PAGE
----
Dialectical Spiritualism: Arthur Schopenhauer, Part 6

BY: SUN STAFF - 15.5 2017

Conversations wtih HDG A.C. Bhaktivedanta Swami Prabhupada, excerpted from  Dialectical Spiritualism: A Vedic View of Western Philosophy.

Arthur Schopenhauer (1788 - 1860)

Hayagriva dasa: Concerning religious practices, Schopenhauer writes that "the Christian mystic and teacher of Vedanta agree that all outward works and religious exercises are superfluous for him who has attained to perfection." But doesn't Krsna recommend just the opposite?

Srila Prabhupada: Yes. In Bhagavad-gita, He says:

na tyajyam karyam eva tat 
yajho danam tapas caiva 
pavanani manisinam

"Acts of sacrifice, charity, and penance are not to be given up but should be performed. Indeed, sacrifice, charity, and penance purify even the great souls." (Bg. 18.5) If we give up the ritualistic ceremonies, there is every chance that we will fall down. Even though we may be liberated, we should continue performing sacrifices, charities, and penance in order to keep our position secure.

Hayagriva dasa: In discussing the functions of the brain, Schopenhauer notes that the need for sleep is directly proportionate to the intensity of our mental activities. Dull creatures like reptiles and fish sleep little and lightly; the more intelligent animals sleep deeply and long. "The more completely awake a man is," he writes, "the clearer and more lively his consciousness, the greater for him is the necessity of sleep, and thus the deeper and longer he sleeps."

Srila Prabhupada: No. Those who are ignorant, materially covered, sleep more, and those who are spiritually enlightened sleep less. Sleep is a necessity of the body, not of the soul; therefore those who are spiritually advanced do not require a lot of sleep. Nidrahara-viharakadi-vijitau. We understand that Rupa GosvamI conquered sleeping, eating, and mating. When we are spiritually engaged, we consider sleep a waste of time. Those who are interested in spiritual life adjust their lives in such a way that their sleep is practically nil. Arjuna was addressed as Gudakesa, "one who has conquered sleep."

Hayagriva dasa: Schopenhauer recommends about eight hours of sleep a night. How many are recommended in the Vedic tradition?

Srila Prabhupada: Sleep should be avoided, but since that is not possible, it should be adjusted to the minimum. The Gosvamis did not sleep more than two hours daily. Even some karmis are so absorbed in their work that they practically don't sleep at all. It is said that Napolean slept while riding his horse, and Gandhi slept while riding in a car. Generally, six hours is sufficient.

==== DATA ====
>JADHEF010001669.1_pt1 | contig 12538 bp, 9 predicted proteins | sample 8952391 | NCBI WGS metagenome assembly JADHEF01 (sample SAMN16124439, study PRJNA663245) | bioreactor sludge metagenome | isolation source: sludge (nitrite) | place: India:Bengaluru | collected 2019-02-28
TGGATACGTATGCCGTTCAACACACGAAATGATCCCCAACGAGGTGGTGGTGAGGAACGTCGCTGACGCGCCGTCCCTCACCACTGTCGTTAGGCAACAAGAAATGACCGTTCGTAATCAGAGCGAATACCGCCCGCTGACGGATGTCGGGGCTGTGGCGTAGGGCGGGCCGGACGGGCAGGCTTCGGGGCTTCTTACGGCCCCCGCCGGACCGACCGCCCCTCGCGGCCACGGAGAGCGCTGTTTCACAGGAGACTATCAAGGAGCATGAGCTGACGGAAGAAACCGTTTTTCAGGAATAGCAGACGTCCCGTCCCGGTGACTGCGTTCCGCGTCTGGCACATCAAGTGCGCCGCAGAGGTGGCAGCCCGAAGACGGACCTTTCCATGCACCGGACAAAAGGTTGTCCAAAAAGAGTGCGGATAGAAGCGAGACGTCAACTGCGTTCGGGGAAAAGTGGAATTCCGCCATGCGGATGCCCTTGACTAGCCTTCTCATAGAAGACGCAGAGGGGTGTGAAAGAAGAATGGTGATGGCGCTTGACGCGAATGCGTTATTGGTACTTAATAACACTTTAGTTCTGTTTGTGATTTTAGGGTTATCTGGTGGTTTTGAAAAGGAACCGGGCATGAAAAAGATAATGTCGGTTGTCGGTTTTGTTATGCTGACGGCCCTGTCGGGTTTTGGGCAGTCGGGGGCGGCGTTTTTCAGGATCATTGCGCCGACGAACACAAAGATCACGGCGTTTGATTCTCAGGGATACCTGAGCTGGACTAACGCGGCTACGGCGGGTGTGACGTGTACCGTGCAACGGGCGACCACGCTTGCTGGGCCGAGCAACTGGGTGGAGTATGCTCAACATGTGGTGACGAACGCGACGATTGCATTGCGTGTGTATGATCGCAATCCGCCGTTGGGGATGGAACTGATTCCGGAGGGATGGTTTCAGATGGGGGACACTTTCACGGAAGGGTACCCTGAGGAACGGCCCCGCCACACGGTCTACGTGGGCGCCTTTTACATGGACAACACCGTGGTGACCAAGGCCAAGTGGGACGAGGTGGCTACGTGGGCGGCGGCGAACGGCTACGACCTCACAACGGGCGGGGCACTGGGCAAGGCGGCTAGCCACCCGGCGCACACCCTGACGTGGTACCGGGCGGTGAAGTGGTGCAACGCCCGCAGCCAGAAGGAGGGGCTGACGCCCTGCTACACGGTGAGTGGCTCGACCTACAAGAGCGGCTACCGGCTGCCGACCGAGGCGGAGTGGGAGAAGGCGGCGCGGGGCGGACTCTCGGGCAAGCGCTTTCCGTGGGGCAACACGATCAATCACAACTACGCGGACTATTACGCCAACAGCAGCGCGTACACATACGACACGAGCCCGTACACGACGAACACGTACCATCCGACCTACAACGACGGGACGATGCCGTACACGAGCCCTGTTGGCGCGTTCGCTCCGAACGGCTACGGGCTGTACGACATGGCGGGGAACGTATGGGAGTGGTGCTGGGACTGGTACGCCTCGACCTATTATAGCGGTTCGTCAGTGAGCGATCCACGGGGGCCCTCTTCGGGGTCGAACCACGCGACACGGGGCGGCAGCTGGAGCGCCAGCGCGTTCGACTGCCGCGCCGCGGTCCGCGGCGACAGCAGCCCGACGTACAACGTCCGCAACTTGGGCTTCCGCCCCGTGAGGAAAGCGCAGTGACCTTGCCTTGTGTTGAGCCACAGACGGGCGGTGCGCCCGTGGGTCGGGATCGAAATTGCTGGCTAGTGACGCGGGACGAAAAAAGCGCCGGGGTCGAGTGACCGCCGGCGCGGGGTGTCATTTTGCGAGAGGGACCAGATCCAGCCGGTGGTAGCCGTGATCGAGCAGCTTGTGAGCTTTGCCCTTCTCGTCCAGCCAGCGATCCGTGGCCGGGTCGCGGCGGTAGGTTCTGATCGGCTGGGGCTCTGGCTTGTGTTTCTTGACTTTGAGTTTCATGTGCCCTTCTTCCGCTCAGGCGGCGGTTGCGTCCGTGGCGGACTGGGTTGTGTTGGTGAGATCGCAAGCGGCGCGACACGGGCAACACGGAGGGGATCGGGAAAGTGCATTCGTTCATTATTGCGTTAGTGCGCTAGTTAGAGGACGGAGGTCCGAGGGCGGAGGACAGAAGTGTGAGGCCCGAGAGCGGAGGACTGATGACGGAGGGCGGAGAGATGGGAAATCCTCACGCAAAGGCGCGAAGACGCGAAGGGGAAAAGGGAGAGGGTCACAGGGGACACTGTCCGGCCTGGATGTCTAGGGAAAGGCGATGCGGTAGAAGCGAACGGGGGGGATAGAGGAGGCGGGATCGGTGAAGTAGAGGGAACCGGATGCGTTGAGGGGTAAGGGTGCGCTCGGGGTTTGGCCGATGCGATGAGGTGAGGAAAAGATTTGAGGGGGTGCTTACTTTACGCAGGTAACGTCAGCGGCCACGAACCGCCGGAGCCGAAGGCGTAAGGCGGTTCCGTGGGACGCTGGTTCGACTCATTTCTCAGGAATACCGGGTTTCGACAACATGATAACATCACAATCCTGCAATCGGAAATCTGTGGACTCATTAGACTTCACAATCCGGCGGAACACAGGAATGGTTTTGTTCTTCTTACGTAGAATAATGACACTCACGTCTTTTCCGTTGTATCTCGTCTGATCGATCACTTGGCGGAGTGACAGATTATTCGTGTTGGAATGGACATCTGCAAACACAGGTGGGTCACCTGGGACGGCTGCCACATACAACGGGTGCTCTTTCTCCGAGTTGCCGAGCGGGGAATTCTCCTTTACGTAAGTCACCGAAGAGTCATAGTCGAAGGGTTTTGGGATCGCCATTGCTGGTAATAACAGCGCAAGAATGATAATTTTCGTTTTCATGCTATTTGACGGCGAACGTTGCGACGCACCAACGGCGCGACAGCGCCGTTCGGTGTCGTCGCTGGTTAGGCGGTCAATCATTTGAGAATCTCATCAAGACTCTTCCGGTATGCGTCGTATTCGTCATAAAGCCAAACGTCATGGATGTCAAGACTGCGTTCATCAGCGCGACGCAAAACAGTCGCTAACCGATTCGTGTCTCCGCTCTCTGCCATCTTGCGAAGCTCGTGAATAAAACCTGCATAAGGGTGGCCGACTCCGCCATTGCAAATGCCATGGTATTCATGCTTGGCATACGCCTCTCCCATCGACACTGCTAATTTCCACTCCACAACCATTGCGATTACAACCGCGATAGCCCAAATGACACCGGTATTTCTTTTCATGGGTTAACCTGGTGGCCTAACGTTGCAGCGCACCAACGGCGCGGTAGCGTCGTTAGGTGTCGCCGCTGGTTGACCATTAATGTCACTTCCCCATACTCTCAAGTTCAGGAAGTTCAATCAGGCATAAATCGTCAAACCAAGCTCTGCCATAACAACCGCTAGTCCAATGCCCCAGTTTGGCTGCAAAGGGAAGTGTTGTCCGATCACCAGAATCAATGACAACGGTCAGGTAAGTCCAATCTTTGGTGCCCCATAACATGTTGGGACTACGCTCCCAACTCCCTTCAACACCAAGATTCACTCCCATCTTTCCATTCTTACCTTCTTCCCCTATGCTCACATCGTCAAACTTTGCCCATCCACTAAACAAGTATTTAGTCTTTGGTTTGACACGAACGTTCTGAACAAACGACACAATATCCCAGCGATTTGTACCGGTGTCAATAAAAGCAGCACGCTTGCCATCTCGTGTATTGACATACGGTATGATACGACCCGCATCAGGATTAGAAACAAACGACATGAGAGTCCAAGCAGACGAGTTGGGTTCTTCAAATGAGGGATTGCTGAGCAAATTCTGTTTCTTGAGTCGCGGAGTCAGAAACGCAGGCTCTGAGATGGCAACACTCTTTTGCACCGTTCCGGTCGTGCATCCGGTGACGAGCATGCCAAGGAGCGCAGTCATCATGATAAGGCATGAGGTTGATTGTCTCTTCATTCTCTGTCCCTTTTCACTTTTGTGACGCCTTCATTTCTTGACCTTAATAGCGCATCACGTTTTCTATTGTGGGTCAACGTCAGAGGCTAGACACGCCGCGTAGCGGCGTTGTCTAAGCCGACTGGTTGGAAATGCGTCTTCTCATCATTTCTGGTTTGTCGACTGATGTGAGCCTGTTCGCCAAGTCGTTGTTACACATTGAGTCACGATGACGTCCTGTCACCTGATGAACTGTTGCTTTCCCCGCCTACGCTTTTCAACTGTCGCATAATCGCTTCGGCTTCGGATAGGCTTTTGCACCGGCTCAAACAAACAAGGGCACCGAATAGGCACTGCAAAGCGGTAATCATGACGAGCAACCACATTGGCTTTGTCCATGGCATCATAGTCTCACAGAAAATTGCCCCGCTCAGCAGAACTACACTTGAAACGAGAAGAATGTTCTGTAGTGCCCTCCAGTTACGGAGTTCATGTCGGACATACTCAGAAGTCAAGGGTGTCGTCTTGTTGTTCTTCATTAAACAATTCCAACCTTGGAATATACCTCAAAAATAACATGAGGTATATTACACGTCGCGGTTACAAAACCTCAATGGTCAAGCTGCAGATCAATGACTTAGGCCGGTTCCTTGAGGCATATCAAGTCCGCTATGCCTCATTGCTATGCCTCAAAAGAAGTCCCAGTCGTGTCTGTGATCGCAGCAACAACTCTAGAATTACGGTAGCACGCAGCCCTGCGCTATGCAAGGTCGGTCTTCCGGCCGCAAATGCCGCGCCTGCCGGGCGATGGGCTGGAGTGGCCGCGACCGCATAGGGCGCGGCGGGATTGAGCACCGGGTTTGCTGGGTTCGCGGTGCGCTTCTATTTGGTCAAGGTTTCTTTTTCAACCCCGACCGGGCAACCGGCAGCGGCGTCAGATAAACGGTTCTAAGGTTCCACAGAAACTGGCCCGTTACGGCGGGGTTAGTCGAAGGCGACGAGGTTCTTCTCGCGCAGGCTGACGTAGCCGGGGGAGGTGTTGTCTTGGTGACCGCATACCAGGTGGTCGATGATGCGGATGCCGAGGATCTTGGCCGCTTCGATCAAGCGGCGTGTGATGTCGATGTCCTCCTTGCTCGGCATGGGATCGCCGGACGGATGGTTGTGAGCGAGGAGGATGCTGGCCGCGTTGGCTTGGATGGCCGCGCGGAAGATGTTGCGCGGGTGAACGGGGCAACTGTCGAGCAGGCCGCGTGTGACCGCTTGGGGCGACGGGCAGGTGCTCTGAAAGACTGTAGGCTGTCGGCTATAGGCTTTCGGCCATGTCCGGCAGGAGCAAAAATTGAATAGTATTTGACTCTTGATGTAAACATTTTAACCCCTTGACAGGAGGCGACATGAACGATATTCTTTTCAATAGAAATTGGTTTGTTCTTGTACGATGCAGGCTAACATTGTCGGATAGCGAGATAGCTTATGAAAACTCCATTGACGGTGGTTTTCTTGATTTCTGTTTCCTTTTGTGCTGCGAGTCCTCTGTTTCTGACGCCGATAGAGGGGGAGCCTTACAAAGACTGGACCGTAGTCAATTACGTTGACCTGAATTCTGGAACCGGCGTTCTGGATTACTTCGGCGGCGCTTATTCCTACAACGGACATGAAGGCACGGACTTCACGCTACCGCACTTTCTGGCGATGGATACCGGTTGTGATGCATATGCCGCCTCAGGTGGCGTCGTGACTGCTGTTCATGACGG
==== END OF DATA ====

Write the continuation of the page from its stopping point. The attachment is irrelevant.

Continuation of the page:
Hayagriva dasa: In The Ages of Life, Schopenhauer writes: "A complete and adequate notion of life can never be attained by anyone who does not reach old age, for it is only the old man who sees life whole and knows its natural course He alone has a full sense of its utter vanity, whereas others never cease to labor under the false notion that everything will come out right in the end."

Srila Prabhupada: This may seem to be the case, but in Western countries we observe old men still following the path of sense gratification. So what is the use of their experience? Unless one receives training, it is not sufficient to become an old man in order to understand the purpose of life. Training is required from early childhood. According to the Vedic plan, an old man should take the renounced order of sannyasa and completely devote his time and energy to understanding and serving God. We do not become spiritually mature just by growing old. We should be trained from the very beginning as brahmacari.

Hayagriva dasa: Schopenhauer points out that it is customary to call youth the happy part of life and old age the sad part, but factually this is not the case. "This would be true if it were the passions that made a man happy," he writes, "but a man feels happy just insofar as his intellect is the predominating part of him."

Srila Prabhupada: For modem civilization, happiness means sense gratification. Desire for sense gratification continues even when one is an old man; therefore early training is required. It is said that one can become an old man even without advancing in age. This means that it is knowledge that is important, not age. If one is not educated properly, he becomes an old fool.

Hayagriva dasa: Schopenhauer notes that in the Upanisads, the natural human life span is set at a hundred years. "To come to one's end before the age of ninety means to die of disease," he writes. "In other words, prematurely."

Srila Prabhupada: Yes. In this millennium, the maximum age is one hundred years, but in former millennia, men used to live fora thousand years. In the Treta-yuga, the life span was ten thousand years, and in the Satya-yuga, it was one hundred thousand years. Presently, in Kali-yuga, life has become so degraded that people expect to live only about seventy years. As one becomes more sensuous, his life span decreases. That is the law of nature.